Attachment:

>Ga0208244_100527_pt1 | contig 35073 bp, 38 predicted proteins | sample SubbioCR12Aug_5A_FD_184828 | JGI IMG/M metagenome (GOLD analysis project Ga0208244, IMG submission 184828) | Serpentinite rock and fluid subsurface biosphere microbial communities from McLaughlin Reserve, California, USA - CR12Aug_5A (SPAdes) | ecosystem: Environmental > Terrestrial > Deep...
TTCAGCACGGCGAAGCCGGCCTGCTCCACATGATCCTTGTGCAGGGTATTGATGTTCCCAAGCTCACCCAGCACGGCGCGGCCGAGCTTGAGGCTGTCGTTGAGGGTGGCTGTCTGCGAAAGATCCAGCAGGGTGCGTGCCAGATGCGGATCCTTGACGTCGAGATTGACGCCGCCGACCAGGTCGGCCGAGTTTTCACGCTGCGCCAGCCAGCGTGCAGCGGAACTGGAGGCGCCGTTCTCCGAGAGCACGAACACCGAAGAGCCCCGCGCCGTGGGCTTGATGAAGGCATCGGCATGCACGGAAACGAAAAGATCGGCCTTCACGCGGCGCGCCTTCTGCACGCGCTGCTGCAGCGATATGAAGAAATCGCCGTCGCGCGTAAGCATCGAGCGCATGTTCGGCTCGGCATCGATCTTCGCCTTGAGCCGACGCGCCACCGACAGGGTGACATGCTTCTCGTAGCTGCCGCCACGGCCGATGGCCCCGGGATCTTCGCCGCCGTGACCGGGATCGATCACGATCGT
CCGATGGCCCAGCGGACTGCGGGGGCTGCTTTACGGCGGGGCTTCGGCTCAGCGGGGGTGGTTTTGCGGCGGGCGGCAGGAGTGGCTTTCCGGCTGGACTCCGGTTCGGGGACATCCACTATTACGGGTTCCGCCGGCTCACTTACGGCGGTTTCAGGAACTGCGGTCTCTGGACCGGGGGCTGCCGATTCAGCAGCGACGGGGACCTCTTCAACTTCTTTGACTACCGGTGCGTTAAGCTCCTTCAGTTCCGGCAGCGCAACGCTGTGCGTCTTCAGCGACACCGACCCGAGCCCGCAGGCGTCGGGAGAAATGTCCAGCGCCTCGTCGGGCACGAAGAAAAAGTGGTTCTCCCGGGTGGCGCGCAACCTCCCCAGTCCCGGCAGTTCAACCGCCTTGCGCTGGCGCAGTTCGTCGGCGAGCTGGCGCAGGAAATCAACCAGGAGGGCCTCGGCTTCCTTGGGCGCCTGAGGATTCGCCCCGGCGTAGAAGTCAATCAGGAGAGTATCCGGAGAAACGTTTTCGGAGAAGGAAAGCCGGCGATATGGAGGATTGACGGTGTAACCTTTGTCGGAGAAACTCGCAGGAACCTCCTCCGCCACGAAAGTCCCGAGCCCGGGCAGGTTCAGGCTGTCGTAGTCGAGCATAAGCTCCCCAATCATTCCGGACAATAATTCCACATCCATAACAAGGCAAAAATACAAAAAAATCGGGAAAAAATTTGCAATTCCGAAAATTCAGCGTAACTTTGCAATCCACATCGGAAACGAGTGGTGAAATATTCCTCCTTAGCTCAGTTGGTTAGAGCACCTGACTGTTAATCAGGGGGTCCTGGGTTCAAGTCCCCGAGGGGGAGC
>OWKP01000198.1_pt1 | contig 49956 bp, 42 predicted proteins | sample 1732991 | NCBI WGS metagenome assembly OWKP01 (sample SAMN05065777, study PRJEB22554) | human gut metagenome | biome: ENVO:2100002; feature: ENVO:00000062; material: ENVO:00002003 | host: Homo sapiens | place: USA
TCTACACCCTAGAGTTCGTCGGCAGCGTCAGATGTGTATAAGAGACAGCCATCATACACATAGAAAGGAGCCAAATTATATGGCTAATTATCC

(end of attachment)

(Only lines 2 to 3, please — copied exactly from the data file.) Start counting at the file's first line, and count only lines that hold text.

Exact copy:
TTCAGCACGGCGAAGCCGGCCTGCTCCACATGATCCTTGTGCAGGGTATTGATGTTCCCAAGCTCACCCAGCACGGCGCGGCCGAGCTTGAGGCTGTCGTTGAGGGTGGCTGTCTGCGAAAGATCCAGCAGGGTGCGTGCCAGATGCGGATCCTTGACGTCGAGATTGACGCCGCCGACCAGGTCGGCCGAGTTTTCACGCTGCGCCAGCCAGCGTGCAGCGGAACTGGAGGCGCCGTTCTCCGAGAGCACGAACACCGAAGAGCCCCGCGCCGTGGGCTTGATGAAGGCATCGGCATGCACGGAAACGAAAAGATCGGCCTTCACGCGGCGCGCCTTCTGCACGCGCTGCTGCAGCGATATGAAGAAATCGCCGTCGCGCGTAAGCATCGAGCGCATGTTCGGCTCGGCATCGATCTTCGCCTTGAGCCGACGCGCCACCGACAGGGTGACATGCTTCTCGTAGCTGCCGCCACGGCCGATGGCCCCGGGATCTTCGCCGCCGTGACCGGGATCGATCACGATCGT
CCGATGGCCCAGCGGACTGCGGGGGCTGCTTTACGGCGGGGCTTCGGCTCAGCGGGGGTGGTTTTGCGGCGGGCGGCAGGAGTGGCTTTCCGGCTGGACTCCGGTTCGGGGACATCCACTATTACGGGTTCCGCCGGCTCACTTACGGCGGTTTCAGGAACTGCGGTCTCTGGACCGGGGGCTGCCGATTCAGCAGCGACGGGGACCTCTTCAACTTCTTTGACTACCGGTGCGTTAAGCTCCTTCAGTTCCGGCAGCGCAACGCTGTGCGTCTTCAGCGACACCGACCCGAGCCCGCAGGCGTCGGGAGAAATGTCCAGCGCCTCGTCGGGCACGAAGAAAAAGTGGTTCTCCCGGGTGGCGCGCAACCTCCCCAGTCCCGGCAGTTCAACCGCCTTGCGCTGGCGCAGTTCGTCGGCGAGCTGGCGCAGGAAATCAACCAGGAGGGCCTCGGCTTCCTTGGGCGCCTGAGGATTCGCCCCGGCGTAGAAGTCAATCAGGAGAGTATCCGGAGAAACGTTTTCGGAGAAGGAAAGCCGGCGATATGGAGGATTGACGGTGTAACCTTTGTCGGAGAAACTCGCAGGAACCTCCTCCGCCACGAAAGTCCCGAGCCCGGGCAGGTTCAGGCTGTCGTAGTCGAGCATAAGCTCCCCAATCATTCCGGACAATAATTCCACATCCATAACAAGGCAAAAATACAAAAAAATCGGGAAAAAATTTGCAATTCCGAAAATTCAGCGTAACTTTGCAATCCACATCGGAAACGAGTGGTGAAATATTCCTCCTTAGCTCAGTTGGTTAGAGCACCTGACTGTTAATCAGGGGGTCCTGGGTTCAAGTCCCCGAGGGGGAGC